This old house - dust collection

It's been several weeks I was watching TOH show on the Milton House. They turned the extension off the barn into a woodshop. I caught part of it where Norm said they would bury the dust collection duct in the gravel/dirt before pouring the concrete. What I was curious about is what material did they use. Never heard that mentioned. Some type of galvanized duct or pvc??? Anyone know? Thanks
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Mike S.
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<<It's been several weeks I was watching TOH show on the Milton House. They turned the extension off the barn into a woodshop. I caught part of it where Norm said they would bury the dust collection duct in the gravel/dirt before pouring the concrete. What I was curious about is what material did they use. Never heard that mentioned. Some type of galvanized duct or pvc??? Anyone know?>>
I had a chance to tour that house after they completed it and I seem to recall seeing PVC pipe coming through the floor by all the stationary power tools. I forgot to ask them whatever became of that huge French door they removed from the end wall of the structure they knocked down and replaced with the shop. It certainly didn't get reinstalled in the shop (or anywhere else on the property).
Lee
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I've been watching re-run of that series. What and awesome house/barn/property. I envy you for getting to take a tour of the place. I remember when they should the new owners. They were a young couple, and NOT woodworkers, pissed me off John
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<<I've been watching re-run of that series. What and awesome house/barn/property. I envy you for getting to take a tour of the place. I remember when they should the new owners. They were a young couple, and NOT woodworkers, pissed me off>>
The tour started in the garage and proceeded right to the shop. Getting to wander around the place where Norm & Tommy made sawdust was unexplainably cool, in a similar way to the feeling of getting to step onto the playing field at Fenway Park or onto the 18th green at Pebble Beach. The other thing from the TOH tour that I thought was cool was that the "tour guide" who showed us around the kitchen was the woman who had owned the house and sold it to the show. We never saw her after the first episode so it was interesting to see that she remained involved even after the renovation had been completed.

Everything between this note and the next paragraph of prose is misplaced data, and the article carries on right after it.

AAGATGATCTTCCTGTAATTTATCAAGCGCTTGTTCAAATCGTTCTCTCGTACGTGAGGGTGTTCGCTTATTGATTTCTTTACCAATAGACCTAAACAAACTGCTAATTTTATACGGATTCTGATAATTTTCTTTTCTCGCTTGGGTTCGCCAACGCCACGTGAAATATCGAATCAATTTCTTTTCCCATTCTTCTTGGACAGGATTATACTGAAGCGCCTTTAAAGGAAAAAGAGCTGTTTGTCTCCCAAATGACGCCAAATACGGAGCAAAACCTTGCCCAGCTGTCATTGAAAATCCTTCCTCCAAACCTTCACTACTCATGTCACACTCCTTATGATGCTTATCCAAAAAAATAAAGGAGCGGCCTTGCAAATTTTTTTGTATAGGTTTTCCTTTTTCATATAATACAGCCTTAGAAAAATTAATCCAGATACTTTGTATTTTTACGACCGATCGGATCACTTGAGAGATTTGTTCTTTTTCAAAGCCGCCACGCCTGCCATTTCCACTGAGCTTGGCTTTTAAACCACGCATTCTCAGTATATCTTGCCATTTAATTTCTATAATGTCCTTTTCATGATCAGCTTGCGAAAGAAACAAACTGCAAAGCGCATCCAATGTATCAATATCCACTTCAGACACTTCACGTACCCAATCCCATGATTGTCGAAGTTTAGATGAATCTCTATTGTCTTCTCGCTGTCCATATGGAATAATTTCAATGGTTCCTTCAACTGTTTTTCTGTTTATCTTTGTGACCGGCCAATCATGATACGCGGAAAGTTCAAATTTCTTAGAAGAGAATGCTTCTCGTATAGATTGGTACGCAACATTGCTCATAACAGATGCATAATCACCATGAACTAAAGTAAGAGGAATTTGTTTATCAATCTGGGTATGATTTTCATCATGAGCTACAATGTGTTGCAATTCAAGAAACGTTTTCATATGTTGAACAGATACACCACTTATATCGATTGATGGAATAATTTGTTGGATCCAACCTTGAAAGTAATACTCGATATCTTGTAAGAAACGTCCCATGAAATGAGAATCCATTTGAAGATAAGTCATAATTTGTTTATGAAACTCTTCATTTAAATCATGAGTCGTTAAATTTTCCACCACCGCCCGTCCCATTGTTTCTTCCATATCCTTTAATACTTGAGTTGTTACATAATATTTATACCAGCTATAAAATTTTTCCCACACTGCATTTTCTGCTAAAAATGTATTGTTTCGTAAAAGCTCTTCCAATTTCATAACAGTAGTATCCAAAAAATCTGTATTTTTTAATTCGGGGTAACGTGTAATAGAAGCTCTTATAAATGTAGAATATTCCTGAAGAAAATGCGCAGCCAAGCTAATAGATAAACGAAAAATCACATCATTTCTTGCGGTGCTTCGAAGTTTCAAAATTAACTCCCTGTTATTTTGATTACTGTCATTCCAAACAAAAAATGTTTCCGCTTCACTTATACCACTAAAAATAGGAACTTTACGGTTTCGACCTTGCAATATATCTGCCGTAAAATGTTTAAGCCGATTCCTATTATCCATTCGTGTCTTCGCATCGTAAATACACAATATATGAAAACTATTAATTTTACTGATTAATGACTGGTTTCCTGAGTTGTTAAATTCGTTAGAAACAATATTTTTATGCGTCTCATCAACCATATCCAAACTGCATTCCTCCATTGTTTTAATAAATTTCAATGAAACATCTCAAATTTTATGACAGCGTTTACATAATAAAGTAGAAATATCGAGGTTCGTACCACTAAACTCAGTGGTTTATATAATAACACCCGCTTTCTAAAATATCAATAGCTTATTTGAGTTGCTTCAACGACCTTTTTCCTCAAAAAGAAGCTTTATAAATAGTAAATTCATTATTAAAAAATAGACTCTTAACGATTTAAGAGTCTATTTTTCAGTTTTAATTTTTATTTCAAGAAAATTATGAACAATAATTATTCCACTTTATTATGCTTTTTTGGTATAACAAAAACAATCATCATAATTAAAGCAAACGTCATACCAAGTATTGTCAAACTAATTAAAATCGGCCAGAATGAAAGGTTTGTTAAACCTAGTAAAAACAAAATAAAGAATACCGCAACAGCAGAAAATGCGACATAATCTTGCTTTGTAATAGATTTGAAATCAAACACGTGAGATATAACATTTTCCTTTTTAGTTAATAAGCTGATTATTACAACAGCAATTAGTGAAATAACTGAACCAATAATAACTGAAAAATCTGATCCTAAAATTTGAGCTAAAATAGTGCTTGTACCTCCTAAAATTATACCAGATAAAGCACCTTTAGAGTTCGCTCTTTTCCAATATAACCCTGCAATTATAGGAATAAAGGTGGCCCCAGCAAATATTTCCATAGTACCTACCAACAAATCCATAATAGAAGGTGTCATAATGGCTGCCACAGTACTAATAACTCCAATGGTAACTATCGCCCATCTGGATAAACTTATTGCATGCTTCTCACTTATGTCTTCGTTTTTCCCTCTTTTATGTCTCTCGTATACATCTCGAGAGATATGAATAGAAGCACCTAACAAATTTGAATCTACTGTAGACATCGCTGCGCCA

Lee
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To e-mail, replace "bucketofspam" with "dleegordon"



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Galvanized will rust through in a few years unless the soil is really dry and free of corrosives, salts, alkalais, etc. Plastic will hold up very well. One big mistake is using 2" or 4" ducting which has such high static pressure loss it won't conduct enough air to get good collection. A 10" table saw, for example, needs at least 400 CFM underneath and 350 CFM or more over the blade for good collection that keeps the air clear of fine dust coming from the machine. For selected other tools, CFM requirements are listed at http://www.cleanshopair.com/SystemSize.html .
Another issue with ductwork is accessibility for cleanout and unplugging. The advantage of overhead rather than under floor is that blocks of wood and such don't get carried up into a pipe they can't get through (at least most of the time), and if they do get caught, you can get it apart easily to unplug. You can't do that under a concrete floor. But on the other hand, it's nice to have a smooth, open space with everything out of sight. It's all about trade-offs.
To prevent plugging, air velocity in vertical ducting needs to be at least 4000 ft/minute and 3000 ft/minute on the horizontal runs. 6" pipe can carry that kind of velocity without excessive static pressure losses, but it increases very rapidly if you drop to 4" lines, especially if your dust collector has a 12" or smaller blower that can't carry high CFM at 8-10" of static pressure.
CE
"Mike S." wrote:

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